Sunday, 18 October 2009
PRE-ORDER: Wedge & Shadz - Running Away w/ Guido Remix & Gatekeeper - Blip/Appleblim - Vansan (Gatekeeper RMX) [If Systems Persist]
The Bristol scene has pretty much exploded into common consciousness over the past couple of years, but the majority of outside attention has been focused on Joker’s brightly coloured hip-hop motifs and the more commonly cited techno-fied hybrids from the likes of Peverelist, Appleblim and Pinch. Yet one of Bristol’s least recognized collectives outside of the city’s confines is also one of its most consistently active. The H.E.N.C.H crew, headed up by local legend Jakes, focus on some of the genre’s earliest and oft-neglected hallmarks – spaciousness, futurism and oppressive, cavernous bassweight. Stripped of the warmth and familiarity of DMZ’s dub sampling, sets from Komonazmuk, Gatekeeper and Wedge dwell on the same sense of distance and atmosphere but inhabit landscapes altogether more unsettling, more alien.
The first two plates on Wedge’s own label, If Symptoms Persist, both fit with this set precedent and strike out in new directions. Driven by soft bass pulses and drenched in guitar feedback, Wedge & Shadz’s ‘Running Away,’ released this week, is significantly warmer and more inviting than anything he’s yet put his name to. Less dancefloor-centric than considered and meditative, Shadz provides a slow-moving groove with calm vocal stanzas that builds then gradually disassembles, element by element.
Guido’s rework on the reverse, the first remix he’s yet released continues to cement his reputation as the most underrated of the purple trio. Always more concerned with conventional song forms than Gemmy and Joker, he keeps Shadz’s vocal almost entirely intact and cocoons it in lushly orchestrated synth cascades and mirror-image bass bleeps. As well as being one of the most convincing examples of the unlocked potential in applying a ‘proper’ song structure to dubstep’s primarily instrumental skeleton – moving through several distinct sections as opposed to a traditional build-drop dynamic – it’s fiendishly addictive, propelled by a delicious, broken beat that constantly teeters on the edge of collapse. When the crash finally comes everything retracts momentarily, sucking inward to a stable point for a fraction of a second before bursting outward in a supernova of noise, colour and energy. Considering how early into his production career he is it seems likely there’ll be even better to come from Guido, which is an incredibly exciting prospect.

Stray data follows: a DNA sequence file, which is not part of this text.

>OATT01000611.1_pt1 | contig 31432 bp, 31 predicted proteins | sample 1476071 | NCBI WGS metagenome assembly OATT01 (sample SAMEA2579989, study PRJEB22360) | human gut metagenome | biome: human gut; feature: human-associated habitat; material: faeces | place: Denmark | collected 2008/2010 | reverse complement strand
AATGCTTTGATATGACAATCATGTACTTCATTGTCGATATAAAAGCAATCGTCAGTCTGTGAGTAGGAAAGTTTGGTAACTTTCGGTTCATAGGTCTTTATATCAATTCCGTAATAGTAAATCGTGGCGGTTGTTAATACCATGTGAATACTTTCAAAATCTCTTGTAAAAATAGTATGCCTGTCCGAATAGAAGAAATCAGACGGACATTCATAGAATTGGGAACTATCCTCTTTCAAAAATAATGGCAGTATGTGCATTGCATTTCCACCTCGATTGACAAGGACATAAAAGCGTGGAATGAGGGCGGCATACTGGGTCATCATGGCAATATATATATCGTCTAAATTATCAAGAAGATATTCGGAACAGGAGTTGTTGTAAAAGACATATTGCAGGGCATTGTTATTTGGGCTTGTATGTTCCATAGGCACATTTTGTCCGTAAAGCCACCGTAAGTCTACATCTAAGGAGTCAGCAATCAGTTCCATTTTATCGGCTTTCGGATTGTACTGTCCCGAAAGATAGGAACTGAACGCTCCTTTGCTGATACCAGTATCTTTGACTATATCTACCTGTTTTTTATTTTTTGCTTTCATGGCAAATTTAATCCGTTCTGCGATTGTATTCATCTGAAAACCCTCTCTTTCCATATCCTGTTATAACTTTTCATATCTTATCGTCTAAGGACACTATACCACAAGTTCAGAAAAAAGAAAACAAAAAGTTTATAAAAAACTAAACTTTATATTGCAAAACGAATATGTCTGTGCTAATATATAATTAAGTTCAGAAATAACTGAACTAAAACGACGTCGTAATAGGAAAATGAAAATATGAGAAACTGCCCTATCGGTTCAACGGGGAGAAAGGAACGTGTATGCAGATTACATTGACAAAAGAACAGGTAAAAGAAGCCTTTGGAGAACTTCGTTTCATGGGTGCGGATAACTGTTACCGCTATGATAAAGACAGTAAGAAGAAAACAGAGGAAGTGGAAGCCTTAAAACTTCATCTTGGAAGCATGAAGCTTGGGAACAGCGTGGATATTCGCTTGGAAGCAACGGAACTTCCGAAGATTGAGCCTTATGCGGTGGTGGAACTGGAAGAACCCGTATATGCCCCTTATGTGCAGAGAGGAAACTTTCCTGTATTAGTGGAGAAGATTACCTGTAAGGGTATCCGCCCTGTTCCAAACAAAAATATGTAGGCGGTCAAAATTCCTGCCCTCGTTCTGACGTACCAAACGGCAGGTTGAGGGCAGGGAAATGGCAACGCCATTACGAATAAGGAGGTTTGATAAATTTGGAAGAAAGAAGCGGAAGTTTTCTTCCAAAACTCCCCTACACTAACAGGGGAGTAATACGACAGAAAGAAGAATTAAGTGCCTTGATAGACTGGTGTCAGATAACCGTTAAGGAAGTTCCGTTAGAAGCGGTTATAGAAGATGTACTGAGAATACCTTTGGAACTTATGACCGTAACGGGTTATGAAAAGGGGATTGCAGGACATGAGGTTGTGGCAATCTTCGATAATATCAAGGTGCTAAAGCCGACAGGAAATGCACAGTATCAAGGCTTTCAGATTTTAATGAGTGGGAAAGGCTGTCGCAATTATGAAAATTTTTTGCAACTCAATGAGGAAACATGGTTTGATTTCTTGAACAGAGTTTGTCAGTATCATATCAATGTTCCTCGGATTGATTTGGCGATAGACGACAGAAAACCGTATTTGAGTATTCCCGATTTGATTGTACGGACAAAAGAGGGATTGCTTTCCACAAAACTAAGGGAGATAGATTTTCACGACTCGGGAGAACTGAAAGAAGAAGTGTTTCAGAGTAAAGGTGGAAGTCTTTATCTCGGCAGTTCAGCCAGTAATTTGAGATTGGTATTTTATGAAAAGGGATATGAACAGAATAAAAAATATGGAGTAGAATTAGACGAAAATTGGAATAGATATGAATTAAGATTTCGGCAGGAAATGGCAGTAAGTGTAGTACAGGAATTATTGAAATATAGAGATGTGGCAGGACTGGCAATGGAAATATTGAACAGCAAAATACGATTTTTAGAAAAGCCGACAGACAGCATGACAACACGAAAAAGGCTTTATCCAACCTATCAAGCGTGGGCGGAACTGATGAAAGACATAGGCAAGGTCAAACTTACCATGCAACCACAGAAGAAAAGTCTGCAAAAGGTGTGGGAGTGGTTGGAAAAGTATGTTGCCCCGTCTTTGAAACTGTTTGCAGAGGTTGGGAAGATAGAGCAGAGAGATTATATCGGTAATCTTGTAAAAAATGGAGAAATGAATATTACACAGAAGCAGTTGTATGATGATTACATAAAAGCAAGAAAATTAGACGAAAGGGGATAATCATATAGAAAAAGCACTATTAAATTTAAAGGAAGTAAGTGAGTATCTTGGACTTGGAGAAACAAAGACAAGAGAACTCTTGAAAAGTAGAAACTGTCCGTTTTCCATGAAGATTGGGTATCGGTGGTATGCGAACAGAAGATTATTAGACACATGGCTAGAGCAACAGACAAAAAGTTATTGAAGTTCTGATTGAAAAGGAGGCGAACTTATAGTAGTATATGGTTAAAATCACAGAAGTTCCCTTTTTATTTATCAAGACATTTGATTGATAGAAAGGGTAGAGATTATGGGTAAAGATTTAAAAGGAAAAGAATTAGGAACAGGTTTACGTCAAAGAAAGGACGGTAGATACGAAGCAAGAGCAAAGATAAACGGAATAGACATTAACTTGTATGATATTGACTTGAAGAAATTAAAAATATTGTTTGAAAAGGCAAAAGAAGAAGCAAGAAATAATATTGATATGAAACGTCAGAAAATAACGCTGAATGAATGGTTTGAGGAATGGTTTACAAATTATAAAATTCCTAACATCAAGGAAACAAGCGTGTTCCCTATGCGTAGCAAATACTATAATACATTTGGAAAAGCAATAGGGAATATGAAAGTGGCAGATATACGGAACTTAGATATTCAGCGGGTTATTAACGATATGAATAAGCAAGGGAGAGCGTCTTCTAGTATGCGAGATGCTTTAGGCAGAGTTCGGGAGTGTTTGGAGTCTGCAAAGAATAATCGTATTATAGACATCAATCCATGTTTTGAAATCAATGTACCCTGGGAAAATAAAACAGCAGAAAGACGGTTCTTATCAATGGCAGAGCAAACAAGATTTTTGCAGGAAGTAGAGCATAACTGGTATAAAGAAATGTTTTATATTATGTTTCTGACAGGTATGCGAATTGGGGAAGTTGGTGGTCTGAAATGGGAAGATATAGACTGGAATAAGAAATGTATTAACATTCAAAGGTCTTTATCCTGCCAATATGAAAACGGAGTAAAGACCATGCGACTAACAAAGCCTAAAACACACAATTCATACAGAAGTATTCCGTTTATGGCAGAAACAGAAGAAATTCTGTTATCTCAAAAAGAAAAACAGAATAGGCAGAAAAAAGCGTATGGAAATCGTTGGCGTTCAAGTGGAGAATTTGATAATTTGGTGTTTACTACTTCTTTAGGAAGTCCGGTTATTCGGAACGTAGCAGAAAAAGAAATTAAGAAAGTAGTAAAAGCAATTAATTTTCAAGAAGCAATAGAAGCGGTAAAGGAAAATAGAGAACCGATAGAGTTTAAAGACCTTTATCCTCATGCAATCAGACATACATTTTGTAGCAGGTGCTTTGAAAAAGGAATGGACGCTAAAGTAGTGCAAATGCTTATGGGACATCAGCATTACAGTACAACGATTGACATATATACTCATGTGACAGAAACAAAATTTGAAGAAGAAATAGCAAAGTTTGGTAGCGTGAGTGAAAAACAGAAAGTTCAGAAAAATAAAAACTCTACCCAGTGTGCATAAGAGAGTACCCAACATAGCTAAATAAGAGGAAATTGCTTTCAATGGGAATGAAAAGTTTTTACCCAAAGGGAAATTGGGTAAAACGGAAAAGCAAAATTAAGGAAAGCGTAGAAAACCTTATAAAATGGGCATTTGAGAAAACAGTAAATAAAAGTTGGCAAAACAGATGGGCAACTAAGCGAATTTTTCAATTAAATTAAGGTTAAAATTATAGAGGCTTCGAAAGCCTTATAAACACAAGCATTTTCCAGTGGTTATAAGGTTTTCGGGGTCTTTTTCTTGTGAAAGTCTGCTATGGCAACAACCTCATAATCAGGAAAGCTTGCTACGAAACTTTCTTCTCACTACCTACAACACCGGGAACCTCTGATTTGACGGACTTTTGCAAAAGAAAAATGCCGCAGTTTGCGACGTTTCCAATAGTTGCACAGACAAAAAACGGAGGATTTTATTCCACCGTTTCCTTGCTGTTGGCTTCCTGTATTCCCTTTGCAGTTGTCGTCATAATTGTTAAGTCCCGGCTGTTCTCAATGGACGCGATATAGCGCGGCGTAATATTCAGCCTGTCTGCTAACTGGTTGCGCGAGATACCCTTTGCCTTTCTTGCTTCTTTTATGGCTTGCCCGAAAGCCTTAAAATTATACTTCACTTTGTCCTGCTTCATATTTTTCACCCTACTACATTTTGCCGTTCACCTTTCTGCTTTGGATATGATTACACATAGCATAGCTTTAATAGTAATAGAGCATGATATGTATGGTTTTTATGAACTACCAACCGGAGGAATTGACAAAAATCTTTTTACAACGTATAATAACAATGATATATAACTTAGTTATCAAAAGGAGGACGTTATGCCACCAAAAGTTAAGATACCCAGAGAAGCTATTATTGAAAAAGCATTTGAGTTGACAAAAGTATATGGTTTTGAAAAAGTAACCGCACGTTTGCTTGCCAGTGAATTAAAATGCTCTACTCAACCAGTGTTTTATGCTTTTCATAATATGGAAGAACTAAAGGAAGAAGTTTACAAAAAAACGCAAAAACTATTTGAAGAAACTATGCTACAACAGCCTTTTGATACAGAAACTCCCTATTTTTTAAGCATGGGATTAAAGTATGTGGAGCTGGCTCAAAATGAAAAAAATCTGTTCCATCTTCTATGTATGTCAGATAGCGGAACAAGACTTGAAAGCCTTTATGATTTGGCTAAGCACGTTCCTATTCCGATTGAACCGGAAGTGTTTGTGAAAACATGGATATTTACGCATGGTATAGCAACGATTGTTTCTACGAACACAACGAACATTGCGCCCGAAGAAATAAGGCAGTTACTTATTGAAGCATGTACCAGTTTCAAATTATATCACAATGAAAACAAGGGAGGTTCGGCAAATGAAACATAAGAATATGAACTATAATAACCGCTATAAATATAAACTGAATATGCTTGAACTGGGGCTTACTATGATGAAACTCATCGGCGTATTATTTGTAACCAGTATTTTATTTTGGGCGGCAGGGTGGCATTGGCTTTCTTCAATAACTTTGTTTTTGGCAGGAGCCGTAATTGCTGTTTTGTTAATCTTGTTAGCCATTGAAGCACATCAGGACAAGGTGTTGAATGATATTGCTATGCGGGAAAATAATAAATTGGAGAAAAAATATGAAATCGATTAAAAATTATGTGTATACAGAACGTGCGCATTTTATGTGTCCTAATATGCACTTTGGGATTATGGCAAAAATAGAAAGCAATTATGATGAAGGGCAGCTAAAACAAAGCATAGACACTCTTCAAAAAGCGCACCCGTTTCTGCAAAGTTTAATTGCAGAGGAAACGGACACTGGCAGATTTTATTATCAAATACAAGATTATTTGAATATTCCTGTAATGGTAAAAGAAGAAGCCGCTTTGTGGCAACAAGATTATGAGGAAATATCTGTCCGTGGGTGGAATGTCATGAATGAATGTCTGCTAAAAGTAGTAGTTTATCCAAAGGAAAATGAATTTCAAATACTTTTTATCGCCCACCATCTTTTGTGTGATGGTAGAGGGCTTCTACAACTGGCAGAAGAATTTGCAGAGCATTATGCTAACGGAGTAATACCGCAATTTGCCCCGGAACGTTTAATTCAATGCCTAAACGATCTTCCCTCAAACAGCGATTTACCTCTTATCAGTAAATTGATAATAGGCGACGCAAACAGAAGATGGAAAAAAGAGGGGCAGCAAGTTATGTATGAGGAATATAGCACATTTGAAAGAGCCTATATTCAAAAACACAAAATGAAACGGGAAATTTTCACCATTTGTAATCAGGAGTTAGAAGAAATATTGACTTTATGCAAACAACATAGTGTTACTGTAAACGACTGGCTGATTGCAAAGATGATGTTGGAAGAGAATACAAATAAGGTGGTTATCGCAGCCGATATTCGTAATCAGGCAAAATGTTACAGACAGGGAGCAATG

On the label’s second 12” Gatekeeper’s contributions are closer to his recent releases on Immerse and M4 in tone, pulling off a delicate balancing act between glacially sparse low-end and intricately meshing percussion that converges to form momentary weblike structures before dissociating again. ‘Blip’ strains through several impossibly dense nets of hi-hat before a wispy, barely tangible melody swells to full strength and recedes gracefully into the distance again. His remix of Appleblim’s ‘Vansan’ conjures up memories of Skull Disco in more than just track selection, as he builds up a busy, ever shifting background of diffuse noise through which the original’s distinctive melodic arcs tease and finally appear. The Berlin influence is clearly audible as well, shot through with implied techno propulsion courtesy of a decaying cymbal rush that flits past in an instant, like oncoming traffic down the autobahn.
What really impresses about these first two releases from If Symptoms Persist is how far they’re willing to push the ‘dubstep’ template in markedly different directions from the majority of current producers. As much as anything else there’s a sense of vibrancy that comes from considered composition. All these tracks are already fully formed listening experiences - a club system merely happens to be their most efficient means of delivery.
Words: Rory Gibb